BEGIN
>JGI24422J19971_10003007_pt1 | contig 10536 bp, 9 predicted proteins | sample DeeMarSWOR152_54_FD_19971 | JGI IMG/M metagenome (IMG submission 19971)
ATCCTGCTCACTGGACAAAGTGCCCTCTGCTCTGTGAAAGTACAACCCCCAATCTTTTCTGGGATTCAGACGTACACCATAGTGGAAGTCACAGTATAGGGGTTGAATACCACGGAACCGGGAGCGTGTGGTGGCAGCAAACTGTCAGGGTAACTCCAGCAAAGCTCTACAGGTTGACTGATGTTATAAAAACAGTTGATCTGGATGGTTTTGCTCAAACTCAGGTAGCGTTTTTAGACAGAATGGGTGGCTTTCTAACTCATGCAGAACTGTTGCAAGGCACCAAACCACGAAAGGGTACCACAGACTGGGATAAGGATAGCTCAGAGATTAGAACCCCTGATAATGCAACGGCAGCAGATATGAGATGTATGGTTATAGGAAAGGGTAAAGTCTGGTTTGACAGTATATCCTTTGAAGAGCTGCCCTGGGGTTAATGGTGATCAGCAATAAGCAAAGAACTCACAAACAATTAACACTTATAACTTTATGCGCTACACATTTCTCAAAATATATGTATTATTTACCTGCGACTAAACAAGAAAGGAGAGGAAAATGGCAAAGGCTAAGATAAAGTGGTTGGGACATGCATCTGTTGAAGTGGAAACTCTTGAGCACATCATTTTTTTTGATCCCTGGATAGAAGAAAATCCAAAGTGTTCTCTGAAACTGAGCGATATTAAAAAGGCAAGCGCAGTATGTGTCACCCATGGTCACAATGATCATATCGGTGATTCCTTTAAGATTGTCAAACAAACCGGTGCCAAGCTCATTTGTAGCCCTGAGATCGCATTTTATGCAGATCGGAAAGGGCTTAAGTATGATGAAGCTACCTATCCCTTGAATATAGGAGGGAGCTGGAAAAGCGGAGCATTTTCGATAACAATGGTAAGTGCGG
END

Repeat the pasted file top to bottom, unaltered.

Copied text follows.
>JGI24422J19971_10003007_pt1 | contig 10536 bp, 9 predicted proteins | sample DeeMarSWOR152_54_FD_19971 | JGI IMG/M metagenome (IMG submission 19971)
ATCCTGCTCACTGGACAAAGTGCCCTCTGCTCTGTGAAAGTACAACCCCCAATCTTTTCTGGGATTCAGACGTACACCATAGTGGAAGTCACAGTATAGGGGTTGAATACCACGGAACCGGGAGCGTGTGGTGGCAGCAAACTGTCAGGGTAACTCCAGCAAAGCTCTACAGGTTGACTGATGTTATAAAAACAGTTGATCTGGATGGTTTTGCTCAAACTCAGGTAGCGTTTTTAGACAGAATGGGTGGCTTTCTAACTCATGCAGAACTGTTGCAAGGCACCAAACCACGAAAGGGTACCACAGACTGGGATAAGGATAGCTCAGAGATTAGAACCCCTGATAATGCAACGGCAGCAGATATGAGATGTATGGTTATAGGAAAGGGTAAAGTCTGGTTTGACAGTATATCCTTTGAAGAGCTGCCCTGGGGTTAATGGTGATCAGCAATAAGCAAAGAACTCACAAACAATTAACACTTATAACTTTATGCGCTACACATTTCTCAAAATATATGTATTATTTACCTGCGACTAAACAAGAAAGGAGAGGAAAATGGCAAAGGCTAAGATAAAGTGGTTGGGACATGCATCTGTTGAAGTGGAAACTCTTGAGCACATCATTTTTTTTGATCCCTGGATAGAAGAAAATCCAAAGTGTTCTCTGAAACTGAGCGATATTAAAAAGGCAAGCGCAGTATGTGTCACCCATGGTCACAATGATCATATCGGTGATTCCTTTAAGATTGTCAAACAAACCGGTGCCAAGCTCATTTGTAGCCCTGAGATCGCATTTTATGCAGATCGGAAAGGGCTTAAGTATGATGAAGCTACCTATCCCTTGAATATAGGAGGGAGCTGGAAAAGCGGAGCATTTTCGATAACAATGGTAAGTGCGG